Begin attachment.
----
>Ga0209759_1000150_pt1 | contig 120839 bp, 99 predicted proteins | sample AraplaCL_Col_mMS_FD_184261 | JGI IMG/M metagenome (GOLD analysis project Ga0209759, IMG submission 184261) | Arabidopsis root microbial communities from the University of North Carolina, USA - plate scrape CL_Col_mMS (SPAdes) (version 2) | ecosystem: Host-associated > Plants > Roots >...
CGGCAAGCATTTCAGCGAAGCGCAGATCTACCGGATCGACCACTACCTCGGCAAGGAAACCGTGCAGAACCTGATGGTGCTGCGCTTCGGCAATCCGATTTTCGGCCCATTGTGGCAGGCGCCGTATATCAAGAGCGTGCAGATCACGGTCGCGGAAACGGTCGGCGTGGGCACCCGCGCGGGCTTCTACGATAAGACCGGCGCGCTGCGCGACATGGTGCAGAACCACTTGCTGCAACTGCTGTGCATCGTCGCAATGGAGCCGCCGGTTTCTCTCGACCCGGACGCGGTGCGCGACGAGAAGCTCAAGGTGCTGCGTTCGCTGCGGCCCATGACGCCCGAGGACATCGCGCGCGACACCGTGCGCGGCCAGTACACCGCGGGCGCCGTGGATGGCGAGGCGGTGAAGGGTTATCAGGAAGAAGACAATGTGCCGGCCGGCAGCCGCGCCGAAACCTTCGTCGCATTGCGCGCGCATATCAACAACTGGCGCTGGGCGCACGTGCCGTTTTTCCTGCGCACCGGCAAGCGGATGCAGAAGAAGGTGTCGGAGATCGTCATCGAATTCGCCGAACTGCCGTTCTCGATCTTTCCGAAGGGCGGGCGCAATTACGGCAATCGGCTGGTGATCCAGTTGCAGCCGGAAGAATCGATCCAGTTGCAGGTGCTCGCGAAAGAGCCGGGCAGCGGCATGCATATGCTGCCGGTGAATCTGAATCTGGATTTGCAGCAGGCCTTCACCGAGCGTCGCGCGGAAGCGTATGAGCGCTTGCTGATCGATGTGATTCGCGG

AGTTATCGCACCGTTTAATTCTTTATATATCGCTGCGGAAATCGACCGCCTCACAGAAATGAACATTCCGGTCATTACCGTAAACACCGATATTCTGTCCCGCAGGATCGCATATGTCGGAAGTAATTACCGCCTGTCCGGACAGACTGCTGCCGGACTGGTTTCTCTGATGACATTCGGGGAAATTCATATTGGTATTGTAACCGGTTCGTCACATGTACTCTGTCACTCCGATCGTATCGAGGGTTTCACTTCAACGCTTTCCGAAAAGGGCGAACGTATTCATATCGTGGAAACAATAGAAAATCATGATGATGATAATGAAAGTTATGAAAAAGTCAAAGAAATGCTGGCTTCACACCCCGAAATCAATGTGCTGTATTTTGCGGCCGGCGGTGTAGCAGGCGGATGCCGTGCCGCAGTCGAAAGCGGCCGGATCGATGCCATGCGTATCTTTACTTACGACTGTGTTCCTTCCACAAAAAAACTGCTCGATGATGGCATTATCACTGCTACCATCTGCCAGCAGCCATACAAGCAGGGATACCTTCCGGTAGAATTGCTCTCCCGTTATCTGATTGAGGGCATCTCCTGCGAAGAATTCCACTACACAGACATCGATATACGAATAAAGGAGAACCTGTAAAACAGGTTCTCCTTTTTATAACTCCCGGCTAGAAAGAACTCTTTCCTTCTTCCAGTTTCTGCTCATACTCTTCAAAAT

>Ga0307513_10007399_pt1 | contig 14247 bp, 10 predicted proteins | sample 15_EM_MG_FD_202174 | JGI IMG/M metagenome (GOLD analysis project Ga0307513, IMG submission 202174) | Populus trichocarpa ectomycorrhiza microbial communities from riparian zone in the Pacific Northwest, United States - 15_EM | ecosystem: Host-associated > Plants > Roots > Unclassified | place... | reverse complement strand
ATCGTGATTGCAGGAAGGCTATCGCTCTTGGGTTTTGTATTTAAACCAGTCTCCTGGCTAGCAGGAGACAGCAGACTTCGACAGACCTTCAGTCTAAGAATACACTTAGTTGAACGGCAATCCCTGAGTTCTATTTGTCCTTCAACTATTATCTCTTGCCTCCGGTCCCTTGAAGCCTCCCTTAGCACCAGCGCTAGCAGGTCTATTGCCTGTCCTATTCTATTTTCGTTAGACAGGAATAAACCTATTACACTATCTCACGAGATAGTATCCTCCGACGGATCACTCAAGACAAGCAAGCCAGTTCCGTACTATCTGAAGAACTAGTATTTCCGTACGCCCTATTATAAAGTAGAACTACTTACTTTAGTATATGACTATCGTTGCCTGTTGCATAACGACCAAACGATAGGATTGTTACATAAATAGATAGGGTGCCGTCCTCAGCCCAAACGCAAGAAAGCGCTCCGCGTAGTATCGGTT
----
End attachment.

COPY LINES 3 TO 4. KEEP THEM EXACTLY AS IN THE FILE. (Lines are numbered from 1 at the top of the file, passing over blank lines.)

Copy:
AGTTATCGCACCGTTTAATTCTTTATATATCGCTGCGGAAATCGACCGCCTCACAGAAATGAACATTCCGGTCATTACCGTAAACACCGATATTCTGTCCCGCAGGATCGCATATGTCGGAAGTAATTACCGCCTGTCCGGACAGACTGCTGCCGGACTGGTTTCTCTGATGACATTCGGGGAAATTCATATTGGTATTGTAACCGGTTCGTCACATGTACTCTGTCACTCCGATCGTATCGAGGGTTTCACTTCAACGCTTTCCGAAAAGGGCGAACGTATTCATATCGTGGAAACAATAGAAAATCATGATGATGATAATGAAAGTTATGAAAAAGTCAAAGAAATGCTGGCTTCACACCCCGAAATCAATGTGCTGTATTTTGCGGCCGGCGGTGTAGCAGGCGGATGCCGTGCCGCAGTCGAAAGCGGCCGGATCGATGCCATGCGTATCTTTACTTACGACTGTGTTCCTTCCACAAAAAAACTGCTCGATGATGGCATTATCACTGCTACCATCTGCCAGCAGCCATACAAGCAGGGATACCTTCCGGTAGAATTGCTCTCCCGTTATCTGATTGAGGGCATCTCCTGCGAAGAATTCCACTACACAGACATCGATATACGAATAAAGGAGAACCTGTAAAACAGGTTCTCCTTTTTATAACTCCCGGCTAGAAAGAACTCTTTCCTTCTTCCAGTTTCTGCTCATACTCTTCAAAAT

>Ga0307513_10007399_pt1 | contig 14247 bp, 10 predicted proteins | sample 15_EM_MG_FD_202174 | JGI IMG/M metagenome (GOLD analysis project Ga0307513, IMG submission 202174) | Populus trichocarpa ectomycorrhiza microbial communities from riparian zone in the Pacific Northwest, United States - 15_EM | ecosystem: Host-associated > Plants > Roots > Unclassified | place... | reverse complement strand